Several simplified cognitive-behavioral strategies are used to mitigate the negativity bias, by redirecting the attention to neutral or positive aspects of the reward exposure, namely play devil’s advocate for thoughts interfering with engagement, weigh the evidence to motivate to pursue activities, practice the positivity bias, write alternative positive explanations to negative thoughts, and learn how positive people respond to the same negative situations (Alexopoulos et al., 2016, 2017; Alexopoulos & Arean, 2014).

Arousal and regulatory system: arousal construct

Apathy, the lack of motivation not attributable to a diminished level of consciousness, cognitive impairment, or emotional distress seems to constitute the behavioral expression of a dysfunction in the arousal and regulatory system, particularly in Arousal (Alexopoulos & Arean, 2014).

Arousal is a continuum of sensitivity of the organism to stimuli, both external and internal; facilitates interaction with the environment in a context-specific manner (e.g., under conditions of threat, some stimuli must be ignored while sensitivity to and responses to others is enhanced, as exemplified in the startle reflex), can be evoked by either external/environmental stimuli or internal stimuli (e.g., emotions and cognition); can be modulated by the physical characteristics and motivational significance of stimuli, varies along a continuum that can be quantified in any behavioral state, including wakefulness and low-arousal states including sleep, anesthesia, and coma; can be regulated by homeostatic drives (e.g., hunger, sleep, thirst, sex) (RDoC, 2019).

In late-life depression, apathy is accompanied by functional alterations characterized by low resting-state connectivity of the nucleus accumbens with the amygdala, globus pallidus, thalamus, caudate, putamen, and increased connectivity with the dorsomedial prefrontal cortex and insula (Alexopoulos et al., 2015; Alexopoulos & Arean, 2014)

Both cognitive-behavioral and ecosystem modification strategies are used to cope with apathy, since in severe expressions of apathy, the surrounding context of the individual plays a critical role to mitigate it. Prompts to trigger the action plans for reward exposure are required, for example, checklists, reminders, tape recorders, electronic instructions to start tasks, family and friends acting as prompts (Alexopoulos et al., 2016, 2017; Alexopoulos & Arean, 2014).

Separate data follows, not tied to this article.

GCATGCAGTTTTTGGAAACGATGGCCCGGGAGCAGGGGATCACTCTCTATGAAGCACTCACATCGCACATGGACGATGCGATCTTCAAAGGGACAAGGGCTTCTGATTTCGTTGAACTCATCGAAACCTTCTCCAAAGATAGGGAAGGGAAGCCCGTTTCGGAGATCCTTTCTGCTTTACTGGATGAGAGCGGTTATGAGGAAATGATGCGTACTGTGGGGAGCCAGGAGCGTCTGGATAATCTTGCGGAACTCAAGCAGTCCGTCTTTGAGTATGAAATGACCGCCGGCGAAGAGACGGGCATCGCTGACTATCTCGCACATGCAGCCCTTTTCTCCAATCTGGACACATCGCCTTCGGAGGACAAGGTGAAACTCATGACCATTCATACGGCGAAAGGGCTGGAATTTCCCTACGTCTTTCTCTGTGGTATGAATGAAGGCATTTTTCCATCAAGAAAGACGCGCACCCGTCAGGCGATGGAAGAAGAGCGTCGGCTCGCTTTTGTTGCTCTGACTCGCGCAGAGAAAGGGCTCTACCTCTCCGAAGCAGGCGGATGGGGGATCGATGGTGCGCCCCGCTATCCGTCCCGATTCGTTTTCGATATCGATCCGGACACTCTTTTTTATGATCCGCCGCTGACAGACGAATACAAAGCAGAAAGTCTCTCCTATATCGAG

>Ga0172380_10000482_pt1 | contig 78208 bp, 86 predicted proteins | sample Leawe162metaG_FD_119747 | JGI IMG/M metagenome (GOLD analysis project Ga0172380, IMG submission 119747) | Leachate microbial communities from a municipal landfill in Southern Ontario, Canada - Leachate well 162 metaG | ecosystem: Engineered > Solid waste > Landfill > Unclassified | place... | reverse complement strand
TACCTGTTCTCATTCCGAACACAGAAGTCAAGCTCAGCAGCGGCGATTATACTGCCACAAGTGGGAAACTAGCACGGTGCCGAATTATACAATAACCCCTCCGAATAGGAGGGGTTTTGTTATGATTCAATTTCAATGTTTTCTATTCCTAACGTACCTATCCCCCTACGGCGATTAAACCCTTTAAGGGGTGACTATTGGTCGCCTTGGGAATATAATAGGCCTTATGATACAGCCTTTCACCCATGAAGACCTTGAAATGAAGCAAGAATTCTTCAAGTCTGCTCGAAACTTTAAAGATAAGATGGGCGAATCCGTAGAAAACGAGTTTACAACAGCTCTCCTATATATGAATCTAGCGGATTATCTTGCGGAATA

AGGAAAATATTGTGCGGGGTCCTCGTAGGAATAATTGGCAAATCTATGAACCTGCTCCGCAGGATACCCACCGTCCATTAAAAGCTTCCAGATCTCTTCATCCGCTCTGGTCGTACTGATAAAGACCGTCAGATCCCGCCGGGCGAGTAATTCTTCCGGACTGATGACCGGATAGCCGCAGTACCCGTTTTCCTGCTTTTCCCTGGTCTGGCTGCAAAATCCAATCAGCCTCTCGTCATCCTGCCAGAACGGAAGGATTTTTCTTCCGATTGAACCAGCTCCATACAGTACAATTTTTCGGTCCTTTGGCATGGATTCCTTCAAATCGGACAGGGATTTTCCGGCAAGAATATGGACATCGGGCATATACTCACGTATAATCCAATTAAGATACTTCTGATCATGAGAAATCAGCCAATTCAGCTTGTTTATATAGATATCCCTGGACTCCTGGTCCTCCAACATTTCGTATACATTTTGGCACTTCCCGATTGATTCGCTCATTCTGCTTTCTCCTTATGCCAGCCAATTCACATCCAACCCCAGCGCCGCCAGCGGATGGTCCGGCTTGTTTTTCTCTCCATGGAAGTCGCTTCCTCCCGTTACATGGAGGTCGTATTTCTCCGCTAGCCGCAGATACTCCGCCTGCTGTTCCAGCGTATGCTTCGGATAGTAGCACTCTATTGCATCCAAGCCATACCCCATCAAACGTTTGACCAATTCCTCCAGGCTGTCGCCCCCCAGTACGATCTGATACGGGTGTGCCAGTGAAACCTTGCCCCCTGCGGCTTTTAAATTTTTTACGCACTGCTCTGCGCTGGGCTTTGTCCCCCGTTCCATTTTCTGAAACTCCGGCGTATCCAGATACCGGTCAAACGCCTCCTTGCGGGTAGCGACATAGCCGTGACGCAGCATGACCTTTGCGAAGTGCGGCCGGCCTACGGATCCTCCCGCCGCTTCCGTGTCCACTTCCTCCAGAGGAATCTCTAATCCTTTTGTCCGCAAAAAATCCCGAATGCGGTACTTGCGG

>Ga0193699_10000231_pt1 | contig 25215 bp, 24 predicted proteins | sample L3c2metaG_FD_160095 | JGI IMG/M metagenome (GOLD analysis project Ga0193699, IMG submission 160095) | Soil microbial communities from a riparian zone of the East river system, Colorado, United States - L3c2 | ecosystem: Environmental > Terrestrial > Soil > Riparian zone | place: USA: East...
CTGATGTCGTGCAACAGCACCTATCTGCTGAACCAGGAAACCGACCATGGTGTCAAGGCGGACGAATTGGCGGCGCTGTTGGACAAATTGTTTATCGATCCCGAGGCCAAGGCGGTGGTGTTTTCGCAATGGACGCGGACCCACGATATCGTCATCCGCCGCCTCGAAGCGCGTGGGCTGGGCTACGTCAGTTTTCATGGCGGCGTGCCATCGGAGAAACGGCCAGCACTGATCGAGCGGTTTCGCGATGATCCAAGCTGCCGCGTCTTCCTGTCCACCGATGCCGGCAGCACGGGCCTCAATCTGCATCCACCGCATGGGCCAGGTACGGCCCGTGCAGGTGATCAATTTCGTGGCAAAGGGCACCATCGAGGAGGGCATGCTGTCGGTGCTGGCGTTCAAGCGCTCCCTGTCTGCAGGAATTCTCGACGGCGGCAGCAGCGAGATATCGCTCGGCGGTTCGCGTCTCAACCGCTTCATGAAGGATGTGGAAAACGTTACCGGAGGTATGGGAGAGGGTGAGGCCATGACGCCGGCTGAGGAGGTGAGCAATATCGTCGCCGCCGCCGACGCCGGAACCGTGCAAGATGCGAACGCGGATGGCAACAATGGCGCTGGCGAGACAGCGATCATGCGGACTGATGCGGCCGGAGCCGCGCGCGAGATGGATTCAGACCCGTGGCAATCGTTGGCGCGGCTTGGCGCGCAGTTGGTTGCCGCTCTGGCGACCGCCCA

Cognitive Systems: cognitive control

Finally, emotional dysregulation is considered the behavioral expression of Cognitive Systems dysfunction, namely the Cognitive Control construct. Cognitive control “modulates the operation of other cognitive and emotional systems, in the service of goal-directed behavior, when prepotent modes of responding are not adequate to meet the demands of the current context; control processes are engaged in the case of novel contexts, where appropriate responses need to be selected from among competing alternatives” (RDoC, 2019).

Emotional dysregulation may result from abnormal patterns of functioning of the ventral-rostral anterior cingulate cortex and medial prefrontal cortical areas responsible for appraisal and regulation of emotional functions, as well as limbic subcortical circuits of emotion processing (Alexopoulos et al., 2015; Alexopoulos & Arean, 2014).

The coping strategies are selected from previous experiences and may include modulation (e.g., overwhelming disappointment and anxiety) and management of emotions (e.g., distraction, imagery, relaxation exercises, deep breathing, meditation). The selected strategy is practiced during the session and then autonomously, to experience the difficulties when pursuing plans for reward exposure.

Research evidence supporting Engage

The strategy to evaluate Engage targeted the assessment of training time, fidelity to practice sessions, reduction in depression severity, longitudinal maintenance of the gains and remission.

Considering the focus on simplification and applicability, Alexopoulos et al. (2015) examined the acquisition of therapeutic skills to administer Engage and the post-training fidelity to treatment in relation to problem-solving therapy. Both social workers and therapists required a shorter training time to be certified in Engage (6.92 h) than in problem-solving therapy. Post-training fidelity was examined by reviewing audiotapes of 63 Engage and 93 problem-solving therapy sessions. Only 12.7% of the Engage sessions required corrective feedback (vs. 36.6% in problem-solving therapy). From the results, the simplification of the language made the interventions more accessible to clinicians. The authors pointed out that Engage is the first psychotherapy using RDoC concepts as a guide to simplification and such an approach may promote fidelity (Alexopoulos et al., 2015).